Following up on its in-depth look at which communications the secret XKEYSCORE tool lets the NSA search, The Intercept makes some observations about how the technology actually works.
The snapshots we have of XKEYSCORE date to 2013, so the chances are that the system has matured since then, but as of the day Edward Snowden scraped and exfiltrated its specs, it was something of a shambles. However, to its credit, it did not (and may still not) support Internet Explorer.
XKS is/was a GNU/Linux app that runs on Red Hat servers, using Apache to search Mysql stores. John Adams, an engineer who was a senior opps manager at Twitter, looked at the details, and pronounced them terrible: "they were able to achieve so much success with such a poorly designed system. Data ingest, day-to-day operations, and searching is all poorly designed. There are many open source offerings that would function far better than this design with very little work. Their operations team must be extremely unhappy."
One of the most glaring flaws in XKS is its administrative logging, which is key to oversight of the system to track abuse and defection from its senior staff. All administrators shared a single account (login: "oper") with a single password. Anyone with those credentials can alter the logs of the system, including evidence or their own actions -- and any audit trail left behind by such shenanigans will lead only to the entire pool of senior admins, not to a single person.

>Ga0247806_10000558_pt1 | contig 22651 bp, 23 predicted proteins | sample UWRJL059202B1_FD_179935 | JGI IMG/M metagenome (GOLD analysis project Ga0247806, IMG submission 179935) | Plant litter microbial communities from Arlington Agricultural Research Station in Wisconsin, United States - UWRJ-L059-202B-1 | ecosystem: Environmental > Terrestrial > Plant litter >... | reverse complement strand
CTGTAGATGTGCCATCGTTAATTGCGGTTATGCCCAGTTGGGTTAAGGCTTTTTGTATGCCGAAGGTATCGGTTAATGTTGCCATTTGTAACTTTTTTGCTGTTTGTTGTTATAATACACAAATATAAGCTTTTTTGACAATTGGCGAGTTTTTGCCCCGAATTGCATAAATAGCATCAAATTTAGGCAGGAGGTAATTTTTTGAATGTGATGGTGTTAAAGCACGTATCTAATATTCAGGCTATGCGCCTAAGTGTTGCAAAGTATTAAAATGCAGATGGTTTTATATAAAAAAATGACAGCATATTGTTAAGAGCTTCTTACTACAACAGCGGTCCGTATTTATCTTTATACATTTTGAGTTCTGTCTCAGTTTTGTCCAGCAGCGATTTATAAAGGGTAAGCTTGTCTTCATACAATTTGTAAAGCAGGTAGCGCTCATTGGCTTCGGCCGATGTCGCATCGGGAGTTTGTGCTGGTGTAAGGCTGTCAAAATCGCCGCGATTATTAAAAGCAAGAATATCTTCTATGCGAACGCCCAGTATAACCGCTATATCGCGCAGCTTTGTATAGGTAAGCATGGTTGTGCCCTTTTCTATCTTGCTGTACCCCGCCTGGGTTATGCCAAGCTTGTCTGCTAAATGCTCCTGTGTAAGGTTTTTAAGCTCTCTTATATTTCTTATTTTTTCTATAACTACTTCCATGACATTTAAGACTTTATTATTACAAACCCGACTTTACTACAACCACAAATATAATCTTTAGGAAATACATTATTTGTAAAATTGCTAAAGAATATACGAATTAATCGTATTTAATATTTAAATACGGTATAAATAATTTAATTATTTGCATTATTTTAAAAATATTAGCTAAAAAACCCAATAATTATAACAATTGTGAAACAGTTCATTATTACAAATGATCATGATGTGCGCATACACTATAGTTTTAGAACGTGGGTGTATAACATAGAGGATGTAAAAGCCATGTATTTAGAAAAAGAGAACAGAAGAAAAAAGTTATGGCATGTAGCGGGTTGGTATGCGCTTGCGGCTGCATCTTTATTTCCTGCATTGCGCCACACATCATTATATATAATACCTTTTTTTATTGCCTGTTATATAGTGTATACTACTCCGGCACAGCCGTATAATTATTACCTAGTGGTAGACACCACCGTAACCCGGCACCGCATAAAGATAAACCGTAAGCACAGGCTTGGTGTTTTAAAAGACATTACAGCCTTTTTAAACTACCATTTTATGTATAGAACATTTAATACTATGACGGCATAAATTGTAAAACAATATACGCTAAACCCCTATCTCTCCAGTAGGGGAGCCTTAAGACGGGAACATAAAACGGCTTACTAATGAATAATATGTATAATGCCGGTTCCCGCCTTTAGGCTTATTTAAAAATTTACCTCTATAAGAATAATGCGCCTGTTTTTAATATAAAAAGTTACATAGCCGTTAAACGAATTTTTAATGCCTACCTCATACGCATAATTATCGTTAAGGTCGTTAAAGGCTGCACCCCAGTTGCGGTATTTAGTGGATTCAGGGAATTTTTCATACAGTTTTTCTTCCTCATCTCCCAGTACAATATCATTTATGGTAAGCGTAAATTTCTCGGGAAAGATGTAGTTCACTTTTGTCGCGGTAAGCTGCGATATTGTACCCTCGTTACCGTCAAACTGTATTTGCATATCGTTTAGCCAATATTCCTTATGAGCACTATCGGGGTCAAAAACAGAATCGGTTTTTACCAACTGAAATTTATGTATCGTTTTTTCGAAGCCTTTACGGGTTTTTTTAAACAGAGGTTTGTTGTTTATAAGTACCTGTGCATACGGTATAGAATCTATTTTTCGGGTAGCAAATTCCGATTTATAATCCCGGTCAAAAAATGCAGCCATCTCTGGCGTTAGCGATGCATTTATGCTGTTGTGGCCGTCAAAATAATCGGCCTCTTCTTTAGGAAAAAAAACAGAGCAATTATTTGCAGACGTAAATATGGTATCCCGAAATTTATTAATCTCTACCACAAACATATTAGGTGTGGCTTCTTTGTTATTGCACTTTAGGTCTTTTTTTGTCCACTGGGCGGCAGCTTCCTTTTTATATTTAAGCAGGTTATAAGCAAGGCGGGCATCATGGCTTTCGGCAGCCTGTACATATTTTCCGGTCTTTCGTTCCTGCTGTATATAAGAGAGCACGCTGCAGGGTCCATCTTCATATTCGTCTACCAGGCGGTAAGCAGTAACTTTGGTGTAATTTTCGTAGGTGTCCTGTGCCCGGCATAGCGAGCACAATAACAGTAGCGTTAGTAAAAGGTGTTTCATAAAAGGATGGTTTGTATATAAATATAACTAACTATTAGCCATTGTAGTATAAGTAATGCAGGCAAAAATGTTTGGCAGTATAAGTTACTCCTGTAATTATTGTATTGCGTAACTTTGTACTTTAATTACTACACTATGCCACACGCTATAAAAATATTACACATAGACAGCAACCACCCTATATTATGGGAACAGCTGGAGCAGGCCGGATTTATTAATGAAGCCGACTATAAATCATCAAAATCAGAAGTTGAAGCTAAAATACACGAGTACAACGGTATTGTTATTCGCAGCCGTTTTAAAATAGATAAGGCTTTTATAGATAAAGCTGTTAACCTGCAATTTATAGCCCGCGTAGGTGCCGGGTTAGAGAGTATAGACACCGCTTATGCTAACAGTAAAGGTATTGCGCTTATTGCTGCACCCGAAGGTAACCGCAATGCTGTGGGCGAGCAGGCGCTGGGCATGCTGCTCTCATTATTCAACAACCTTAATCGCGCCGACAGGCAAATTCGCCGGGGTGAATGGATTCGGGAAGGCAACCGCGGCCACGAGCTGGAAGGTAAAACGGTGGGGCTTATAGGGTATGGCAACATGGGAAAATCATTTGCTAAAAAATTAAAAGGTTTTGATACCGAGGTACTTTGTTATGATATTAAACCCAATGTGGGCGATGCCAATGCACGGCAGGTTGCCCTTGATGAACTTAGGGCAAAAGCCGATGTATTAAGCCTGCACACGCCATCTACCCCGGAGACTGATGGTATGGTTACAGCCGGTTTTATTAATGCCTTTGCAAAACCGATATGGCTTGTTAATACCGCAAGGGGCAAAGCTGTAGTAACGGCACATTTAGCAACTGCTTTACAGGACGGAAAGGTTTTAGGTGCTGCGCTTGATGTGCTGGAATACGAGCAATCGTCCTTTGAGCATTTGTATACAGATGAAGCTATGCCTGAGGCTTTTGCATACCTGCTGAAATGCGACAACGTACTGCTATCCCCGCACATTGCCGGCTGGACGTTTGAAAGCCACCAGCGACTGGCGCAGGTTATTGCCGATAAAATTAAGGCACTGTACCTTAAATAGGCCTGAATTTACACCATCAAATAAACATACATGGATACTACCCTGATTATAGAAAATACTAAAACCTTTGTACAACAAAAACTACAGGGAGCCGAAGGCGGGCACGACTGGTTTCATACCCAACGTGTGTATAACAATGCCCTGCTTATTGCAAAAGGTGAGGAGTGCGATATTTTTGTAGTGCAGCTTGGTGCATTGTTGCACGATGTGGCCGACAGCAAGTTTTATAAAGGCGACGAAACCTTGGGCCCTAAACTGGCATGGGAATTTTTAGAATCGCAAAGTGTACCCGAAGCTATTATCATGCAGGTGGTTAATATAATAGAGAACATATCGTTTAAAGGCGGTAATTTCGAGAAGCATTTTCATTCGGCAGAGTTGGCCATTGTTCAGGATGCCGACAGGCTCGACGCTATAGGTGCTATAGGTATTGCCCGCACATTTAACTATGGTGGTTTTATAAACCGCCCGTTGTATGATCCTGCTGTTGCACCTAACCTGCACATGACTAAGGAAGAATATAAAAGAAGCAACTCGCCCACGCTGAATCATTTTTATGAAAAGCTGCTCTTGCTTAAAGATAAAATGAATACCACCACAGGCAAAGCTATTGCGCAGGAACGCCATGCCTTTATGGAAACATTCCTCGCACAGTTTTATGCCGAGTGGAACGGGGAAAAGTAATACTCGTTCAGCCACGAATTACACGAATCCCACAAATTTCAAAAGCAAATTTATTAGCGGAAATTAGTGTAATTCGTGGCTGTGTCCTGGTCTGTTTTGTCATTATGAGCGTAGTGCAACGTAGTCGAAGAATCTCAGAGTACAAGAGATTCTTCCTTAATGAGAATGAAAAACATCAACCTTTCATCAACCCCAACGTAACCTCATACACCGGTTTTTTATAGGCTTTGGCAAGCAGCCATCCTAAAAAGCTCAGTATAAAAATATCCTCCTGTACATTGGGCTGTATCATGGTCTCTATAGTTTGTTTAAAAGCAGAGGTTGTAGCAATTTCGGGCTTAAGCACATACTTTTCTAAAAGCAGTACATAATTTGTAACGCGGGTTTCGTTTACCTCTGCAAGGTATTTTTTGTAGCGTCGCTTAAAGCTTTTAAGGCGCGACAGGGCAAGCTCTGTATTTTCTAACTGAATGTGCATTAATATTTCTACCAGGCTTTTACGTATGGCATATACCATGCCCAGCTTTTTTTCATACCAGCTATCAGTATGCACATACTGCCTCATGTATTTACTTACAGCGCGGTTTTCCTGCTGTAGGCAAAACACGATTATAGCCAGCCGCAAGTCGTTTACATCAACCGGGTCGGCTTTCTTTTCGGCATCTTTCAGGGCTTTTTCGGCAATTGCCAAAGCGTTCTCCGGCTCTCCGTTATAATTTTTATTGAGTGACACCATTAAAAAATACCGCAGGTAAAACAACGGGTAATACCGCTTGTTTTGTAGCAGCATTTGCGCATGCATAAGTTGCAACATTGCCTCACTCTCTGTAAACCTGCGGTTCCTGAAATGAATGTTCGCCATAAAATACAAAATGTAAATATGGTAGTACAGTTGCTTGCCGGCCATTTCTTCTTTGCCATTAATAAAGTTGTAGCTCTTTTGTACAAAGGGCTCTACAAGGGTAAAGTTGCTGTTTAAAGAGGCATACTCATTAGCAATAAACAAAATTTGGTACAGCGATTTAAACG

The Intercept's analysis focuses on the system's ability to "fingerprint" communications based on a set of criteria -- for example, "Emails that are PGP encrypted" or "IMs written in Arabic," and that can be correlated with cookies set by common Internet services like Google.
There might be security issues with the XKEYSCORE system itself as well. As hard as software developers may try, it’s nearly impossible to write bug-free source code. To compensate for this, developers often rely on multiple layers of security; if attackers can get through one layer, they may still be thwarted by other layers. XKEYSCORE appears to do a bad job of this.
When systems administrators log into XKEYSCORE servers to configure them, they appear to use a shared account, under the name “oper.” Adams notes, “That means that changes made by an administrator cannot be logged.” If one administrator does something malicious on an XKEYSCORE server using the “oper” user, it’s possible that the digital trail of what was done wouldn’t lead back to the administrator, since multiple operators use the account.
There appears to be another way an ill-intentioned systems administrator may be able to cover their tracks. Analysts wishing to query XKEYSCORE sign in via a web browser, and their searches are logged. This creates an audit trail, on which the system relies to assure that users aren’t doing overly broad searches that would pull up U.S. citizens’ web traffic. Systems administrators, however, are able to run MySQL queries. The documents indicate that administrators have the ability to directly query the MySQL databases, where the collected data is stored, apparently bypassing the audit trail.
Behind the Curtain:
A look at the Inner Workings of NSA’s XKEYSCORE [Micah Lee, Glenn Greenwald, and Morgan Marquis-Boire/The Intercept]